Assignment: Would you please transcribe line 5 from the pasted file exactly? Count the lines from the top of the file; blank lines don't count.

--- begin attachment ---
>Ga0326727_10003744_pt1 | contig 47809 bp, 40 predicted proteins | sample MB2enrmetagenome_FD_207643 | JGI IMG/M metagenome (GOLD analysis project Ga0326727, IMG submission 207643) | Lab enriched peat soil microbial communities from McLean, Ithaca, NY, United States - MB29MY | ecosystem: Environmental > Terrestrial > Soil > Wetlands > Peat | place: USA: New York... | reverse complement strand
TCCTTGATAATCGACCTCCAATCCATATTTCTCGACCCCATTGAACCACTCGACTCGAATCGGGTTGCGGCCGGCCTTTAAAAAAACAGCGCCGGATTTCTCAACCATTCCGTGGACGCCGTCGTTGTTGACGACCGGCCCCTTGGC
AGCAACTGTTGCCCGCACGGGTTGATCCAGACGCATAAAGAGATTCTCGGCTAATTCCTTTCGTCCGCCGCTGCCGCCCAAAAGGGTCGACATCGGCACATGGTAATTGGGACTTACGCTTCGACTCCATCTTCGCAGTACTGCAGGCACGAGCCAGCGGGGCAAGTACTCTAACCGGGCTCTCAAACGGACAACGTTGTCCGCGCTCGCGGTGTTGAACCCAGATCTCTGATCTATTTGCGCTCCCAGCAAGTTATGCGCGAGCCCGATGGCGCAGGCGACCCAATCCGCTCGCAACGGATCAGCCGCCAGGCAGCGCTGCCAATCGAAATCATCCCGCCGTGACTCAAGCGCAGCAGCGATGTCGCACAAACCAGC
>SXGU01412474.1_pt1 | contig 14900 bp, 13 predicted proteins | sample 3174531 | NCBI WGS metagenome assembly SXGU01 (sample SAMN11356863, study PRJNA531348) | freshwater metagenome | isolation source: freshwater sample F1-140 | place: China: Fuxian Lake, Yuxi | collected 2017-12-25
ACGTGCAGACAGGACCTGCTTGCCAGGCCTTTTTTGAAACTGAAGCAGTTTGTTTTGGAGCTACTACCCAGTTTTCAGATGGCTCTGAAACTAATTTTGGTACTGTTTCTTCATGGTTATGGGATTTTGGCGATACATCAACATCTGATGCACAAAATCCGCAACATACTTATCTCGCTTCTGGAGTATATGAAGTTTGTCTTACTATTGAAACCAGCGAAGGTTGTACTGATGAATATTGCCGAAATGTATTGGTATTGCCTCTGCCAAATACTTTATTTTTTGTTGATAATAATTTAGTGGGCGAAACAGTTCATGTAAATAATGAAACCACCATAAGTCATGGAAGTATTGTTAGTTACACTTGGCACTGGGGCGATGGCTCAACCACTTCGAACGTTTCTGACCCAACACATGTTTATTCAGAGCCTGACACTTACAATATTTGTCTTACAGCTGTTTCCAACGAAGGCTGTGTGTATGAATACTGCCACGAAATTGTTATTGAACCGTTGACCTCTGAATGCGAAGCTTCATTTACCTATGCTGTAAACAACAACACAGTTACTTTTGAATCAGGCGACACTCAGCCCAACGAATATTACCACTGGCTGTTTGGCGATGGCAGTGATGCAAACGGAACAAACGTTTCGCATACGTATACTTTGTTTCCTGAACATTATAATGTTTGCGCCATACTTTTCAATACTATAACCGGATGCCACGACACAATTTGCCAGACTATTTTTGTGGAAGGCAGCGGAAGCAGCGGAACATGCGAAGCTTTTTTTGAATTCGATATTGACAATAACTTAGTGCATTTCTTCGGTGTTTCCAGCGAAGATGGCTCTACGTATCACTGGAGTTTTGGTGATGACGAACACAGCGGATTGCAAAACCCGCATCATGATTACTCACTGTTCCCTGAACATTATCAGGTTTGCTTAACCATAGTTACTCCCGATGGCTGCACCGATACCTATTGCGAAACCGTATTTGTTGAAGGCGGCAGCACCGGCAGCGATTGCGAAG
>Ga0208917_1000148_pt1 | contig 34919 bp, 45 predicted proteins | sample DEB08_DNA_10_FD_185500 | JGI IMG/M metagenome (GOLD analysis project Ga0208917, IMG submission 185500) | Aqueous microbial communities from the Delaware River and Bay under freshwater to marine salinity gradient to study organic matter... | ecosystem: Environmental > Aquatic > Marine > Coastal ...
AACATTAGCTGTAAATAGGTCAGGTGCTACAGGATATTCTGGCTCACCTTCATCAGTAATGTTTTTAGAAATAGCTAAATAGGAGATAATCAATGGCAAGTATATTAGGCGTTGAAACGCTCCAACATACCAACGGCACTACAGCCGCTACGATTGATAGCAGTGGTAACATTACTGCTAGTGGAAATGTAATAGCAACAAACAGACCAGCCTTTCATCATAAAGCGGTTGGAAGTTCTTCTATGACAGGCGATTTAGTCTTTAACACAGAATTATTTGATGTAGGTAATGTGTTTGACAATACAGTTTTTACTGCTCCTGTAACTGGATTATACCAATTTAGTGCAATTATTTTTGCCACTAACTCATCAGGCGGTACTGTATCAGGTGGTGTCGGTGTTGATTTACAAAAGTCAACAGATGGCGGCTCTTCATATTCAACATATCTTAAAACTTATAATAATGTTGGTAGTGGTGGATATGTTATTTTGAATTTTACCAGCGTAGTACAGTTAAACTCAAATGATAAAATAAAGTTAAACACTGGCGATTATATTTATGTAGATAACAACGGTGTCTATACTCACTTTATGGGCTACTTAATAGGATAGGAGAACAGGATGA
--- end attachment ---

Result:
ACGTGCAGACAGGACCTGCTTGCCAGGCCTTTTTTGAAACTGAAGCAGTTTGTTTTGGAGCTACTACCCAGTTTTCAGATGGCTCTGAAACTAATTTTGGTACTGTTTCTTCATGGTTATGGGATTTTGGCGATACATCAACATCTGATGCACAAAATCCGCAACATACTTATCTCGCTTCTGGAGTATATGAAGTTTGTCTTACTATTGAAACCAGCGAAGGTTGTACTGATGAATATTGCCGAAATGTATTGGTATTGCCTCTGCCAAATACTTTATTTTTTGTTGATAATAATTTAGTGGGCGAAACAGTTCATGTAAATAATGAAACCACCATAAGTCATGGAAGTATTGTTAGTTACACTTGGCACTGGGGCGATGGCTCAACCACTTCGAACGTTTCTGACCCAACACATGTTTATTCAGAGCCTGACACTTACAATATTTGTCTTACAGCTGTTTCCAACGAAGGCTGTGTGTATGAATACTGCCACGAAATTGTTATTGAACCGTTGACCTCTGAATGCGAAGCTTCATTTACCTATGCTGTAAACAACAACACAGTTACTTTTGAATCAGGCGACACTCAGCCCAACGAATATTACCACTGGCTGTTTGGCGATGGCAGTGATGCAAACGGAACAAACGTTTCGCATACGTATACTTTGTTTCCTGAACATTATAATGTTTGCGCCATACTTTTCAATACTATAACCGGATGCCACGACACAATTTGCCAGACTATTTTTGTGGAAGGCAGCGGAAGCAGCGGAACATGCGAAGCTTTTTTTGAATTCGATATTGACAATAACTTAGTGCATTTCTTCGGTGTTTCCAGCGAAGATGGCTCTACGTATCACTGGAGTTTTGGTGATGACGAACACAGCGGATTGCAAAACCCGCATCATGATTACTCACTGTTCCCTGAACATTATCAGGTTTGCTTAACCATAGTTACTCCCGATGGCTGCACCGATACCTATTGCGAAACCGTATTTGTTGAAGGCGGCAGCACCGGCAGCGATTGCGAAG